World Relief also recently contracted with Whatcom County for funds from a Washington State Department of Commerce grant to help the same populations Preferred Communities targets for help, he added.
Long waits for work approval
Despite all this, World Relief was not able to help with the work permitting process, which takes place solely at the federal level.
The frustrations of long waits for approval were felt deeply among those World Relief has assisted, Shetterly said. Some even had to personally pay the $400 application fee for their work permits, as World Relief’s federal funding couldn’t be used for that purpose.
“They all wanted to work, they all needed to support their families and support themselves, and the fact that they couldn’t do that was deeply frustrating to them,” he said. “There was nothing more we could do to help them, other than to say, ‘Please be patient, and we’ll try and assist you with rent and other items until then’.”
Goodwill case managers like Graciela Gomez also did their part.
Gomez, who works one-on-one with Goodwill students to help them achieve their goals, said she connected them to local food bank resources, hot meal programs and affordable internet options. They also utilized Toys for Tots so children of students could have Christmas presents.
“None of these services solve the root cause of their need, but it’s what we can do to supplement their lives in the meantime,” Gomez said.
There is no telling today how or when the war in Ukraine will end.
If it ended tomorrow with victory for her homeland, Malachynska said she would probably go back.
“Life in your [own] country is easier, because you know how to live there,” she said. “Here, everything is new.”
Some of her family — grandparents, cousins and a 61-year-old father who tried unsuccessfully to enlist in the Ukrainian army — remain behind. Her mother and brother moved to Italy in 2014 after Russia annexed the Crimean Peninsula.
While life in Ukraine before the war was good, Malachynska said she doesn’t believe most of the young people who’ve fled will ever return once they adapt living elsewhere.
Her adaptation consists of attempting a move to the Everett area; she currently splits her time between Paradise and friends in Everett, searching for both an apartment and a job there.
“It’s a very important goal for me now,” she said of heading south. “I want to move there because there are more people, more young people, more friends.”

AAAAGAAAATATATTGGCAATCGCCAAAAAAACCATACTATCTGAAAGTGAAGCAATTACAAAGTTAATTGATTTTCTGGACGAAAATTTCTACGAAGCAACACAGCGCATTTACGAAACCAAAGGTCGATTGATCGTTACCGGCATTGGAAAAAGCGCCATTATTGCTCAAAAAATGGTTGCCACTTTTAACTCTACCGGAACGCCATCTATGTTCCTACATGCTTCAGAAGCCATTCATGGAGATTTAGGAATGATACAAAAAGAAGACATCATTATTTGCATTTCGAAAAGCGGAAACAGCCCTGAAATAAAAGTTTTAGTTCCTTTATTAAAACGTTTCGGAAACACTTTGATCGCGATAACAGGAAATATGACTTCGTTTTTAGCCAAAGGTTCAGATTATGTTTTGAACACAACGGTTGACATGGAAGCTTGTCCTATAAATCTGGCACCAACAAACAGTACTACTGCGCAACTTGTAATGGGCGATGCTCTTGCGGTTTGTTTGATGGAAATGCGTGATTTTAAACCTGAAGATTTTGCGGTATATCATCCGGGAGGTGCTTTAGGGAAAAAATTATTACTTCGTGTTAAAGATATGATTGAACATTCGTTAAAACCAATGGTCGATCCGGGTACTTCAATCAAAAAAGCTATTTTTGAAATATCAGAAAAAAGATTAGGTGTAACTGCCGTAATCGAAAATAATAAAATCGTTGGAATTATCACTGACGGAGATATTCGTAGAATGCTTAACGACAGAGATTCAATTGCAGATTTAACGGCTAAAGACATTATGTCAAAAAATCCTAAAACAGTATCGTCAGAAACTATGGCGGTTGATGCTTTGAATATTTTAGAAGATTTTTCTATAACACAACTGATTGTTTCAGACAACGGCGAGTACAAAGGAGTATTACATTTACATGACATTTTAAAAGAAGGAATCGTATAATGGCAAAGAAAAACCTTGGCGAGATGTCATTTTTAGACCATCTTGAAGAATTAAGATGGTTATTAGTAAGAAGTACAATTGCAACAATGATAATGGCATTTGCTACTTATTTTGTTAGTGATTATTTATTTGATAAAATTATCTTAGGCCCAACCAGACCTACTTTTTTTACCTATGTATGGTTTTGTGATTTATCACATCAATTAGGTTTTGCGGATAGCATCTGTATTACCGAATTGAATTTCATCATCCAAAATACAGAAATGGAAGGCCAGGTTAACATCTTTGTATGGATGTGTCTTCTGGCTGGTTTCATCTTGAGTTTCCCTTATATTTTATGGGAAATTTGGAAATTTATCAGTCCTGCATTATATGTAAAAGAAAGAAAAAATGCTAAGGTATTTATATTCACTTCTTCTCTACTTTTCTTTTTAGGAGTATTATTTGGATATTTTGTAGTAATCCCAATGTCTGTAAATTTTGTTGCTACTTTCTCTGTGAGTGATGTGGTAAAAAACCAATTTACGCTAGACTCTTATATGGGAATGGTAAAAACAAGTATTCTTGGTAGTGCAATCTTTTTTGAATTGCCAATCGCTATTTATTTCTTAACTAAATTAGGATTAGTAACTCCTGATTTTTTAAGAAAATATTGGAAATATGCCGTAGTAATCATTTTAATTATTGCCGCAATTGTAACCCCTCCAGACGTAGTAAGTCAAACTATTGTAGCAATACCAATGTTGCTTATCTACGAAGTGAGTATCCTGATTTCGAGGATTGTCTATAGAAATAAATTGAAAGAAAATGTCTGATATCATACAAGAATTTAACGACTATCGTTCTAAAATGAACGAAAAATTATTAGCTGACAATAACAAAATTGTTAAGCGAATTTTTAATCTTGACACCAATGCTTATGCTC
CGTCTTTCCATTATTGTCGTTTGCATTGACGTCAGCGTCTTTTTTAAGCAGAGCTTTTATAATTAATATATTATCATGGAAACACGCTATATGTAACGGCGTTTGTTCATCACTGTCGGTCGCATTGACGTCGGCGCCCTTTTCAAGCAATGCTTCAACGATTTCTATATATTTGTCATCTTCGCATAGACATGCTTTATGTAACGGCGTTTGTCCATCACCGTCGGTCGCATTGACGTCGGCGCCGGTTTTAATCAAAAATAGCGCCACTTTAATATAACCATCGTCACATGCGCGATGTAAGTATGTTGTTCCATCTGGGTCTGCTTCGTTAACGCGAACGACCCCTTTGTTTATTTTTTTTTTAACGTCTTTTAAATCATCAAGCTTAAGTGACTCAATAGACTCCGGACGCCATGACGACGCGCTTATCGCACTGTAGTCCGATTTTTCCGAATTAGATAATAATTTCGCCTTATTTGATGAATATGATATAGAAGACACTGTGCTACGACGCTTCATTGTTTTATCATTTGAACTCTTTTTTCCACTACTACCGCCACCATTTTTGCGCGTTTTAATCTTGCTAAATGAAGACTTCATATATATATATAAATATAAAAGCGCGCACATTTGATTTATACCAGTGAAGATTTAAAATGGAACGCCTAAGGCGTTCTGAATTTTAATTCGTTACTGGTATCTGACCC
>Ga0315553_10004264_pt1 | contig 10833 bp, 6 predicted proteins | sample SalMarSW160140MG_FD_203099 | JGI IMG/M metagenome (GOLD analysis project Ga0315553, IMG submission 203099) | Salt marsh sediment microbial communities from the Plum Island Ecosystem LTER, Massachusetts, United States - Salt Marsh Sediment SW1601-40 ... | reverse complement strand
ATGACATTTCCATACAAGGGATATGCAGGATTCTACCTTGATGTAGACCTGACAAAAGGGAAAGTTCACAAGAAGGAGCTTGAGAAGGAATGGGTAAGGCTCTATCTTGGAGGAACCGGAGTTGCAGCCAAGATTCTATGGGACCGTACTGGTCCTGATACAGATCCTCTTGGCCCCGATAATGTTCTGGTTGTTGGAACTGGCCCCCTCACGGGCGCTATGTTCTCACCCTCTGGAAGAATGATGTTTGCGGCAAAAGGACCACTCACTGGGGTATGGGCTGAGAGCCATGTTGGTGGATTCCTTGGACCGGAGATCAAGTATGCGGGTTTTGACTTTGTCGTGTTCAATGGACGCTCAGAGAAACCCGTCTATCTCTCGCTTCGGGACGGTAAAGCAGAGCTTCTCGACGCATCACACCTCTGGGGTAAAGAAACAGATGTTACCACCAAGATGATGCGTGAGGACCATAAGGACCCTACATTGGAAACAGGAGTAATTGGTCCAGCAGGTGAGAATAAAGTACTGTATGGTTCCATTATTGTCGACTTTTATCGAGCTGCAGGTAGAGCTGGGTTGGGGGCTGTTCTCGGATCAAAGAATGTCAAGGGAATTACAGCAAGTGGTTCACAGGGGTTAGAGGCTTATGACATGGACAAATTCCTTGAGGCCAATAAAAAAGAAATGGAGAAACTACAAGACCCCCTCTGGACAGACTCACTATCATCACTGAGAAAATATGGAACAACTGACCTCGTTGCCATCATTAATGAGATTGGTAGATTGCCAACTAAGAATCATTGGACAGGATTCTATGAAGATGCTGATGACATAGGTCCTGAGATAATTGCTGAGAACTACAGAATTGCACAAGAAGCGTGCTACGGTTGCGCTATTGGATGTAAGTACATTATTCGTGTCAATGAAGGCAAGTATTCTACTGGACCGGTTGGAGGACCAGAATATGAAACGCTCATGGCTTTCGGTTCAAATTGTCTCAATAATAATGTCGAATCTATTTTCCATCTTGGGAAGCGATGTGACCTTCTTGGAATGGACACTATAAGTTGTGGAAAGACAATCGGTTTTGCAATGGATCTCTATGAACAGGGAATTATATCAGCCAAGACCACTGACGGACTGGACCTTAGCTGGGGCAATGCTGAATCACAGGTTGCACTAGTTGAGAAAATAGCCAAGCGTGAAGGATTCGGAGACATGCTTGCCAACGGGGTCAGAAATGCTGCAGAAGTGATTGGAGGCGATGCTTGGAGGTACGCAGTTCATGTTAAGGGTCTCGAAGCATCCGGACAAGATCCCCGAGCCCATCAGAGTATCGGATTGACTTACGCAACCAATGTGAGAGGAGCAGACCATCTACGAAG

Finding an Everett rental has proven difficult given her situation, as many property management companies insist on credit scores, co-signers or utility bill proof of former residences — all of which a recent immigrant is unlikely to have.
Still, Malachynska has a positive outlook. Now able to search for work, she’d like to do something she genuinely loves and finds purpose in, she said. While her current English skills may not yet be good enough for customer service positions like the one she had back home, she said she’s more than willing to learn new skills. An industry like property management, she said, could be a way for her to help other immigrants find housing.
“I need to practice English,” she said. “I’d like to work with English people and be useful for Ukrainians and Russians in my language. I think that this would be the best decision.”
For refugees who will soon find themselves in Malachynska’s shoes, the new 90-day work rule is a welcome change that will likely make a difference in the resettlement process.
But even so, Shetterly said there are still limits to what the policy provides.
Asylum seekers and undocumented migrants aren’t covered by it, and for those who are, issues may now arise later instead of immediately.
When the 90-day period is up, an employer must still verify that workers have valid government-issued work documents — which means that if permits still take four months to acquire, immigrants may find themselves temporarily out of work until a permit is issued.
The process now seems to be moving faster for most people, Shetterly said. Those who came when the war began via the Mexican border have waited the longest, for unknown reasons, he added.
But despite prior work permit frustrations, World Relief has still been a significant help to those fleeing untenable situations in their homelands.
“We’ve been able to get a number of people into housing who wouldn’t have been able to get into housing, and we’ve been able to furnish their apartments and at least get them the basics of what they’ve going to need to live here,” Shetterly said. “People have been very grateful for that.”
— Reported by Matt Benoit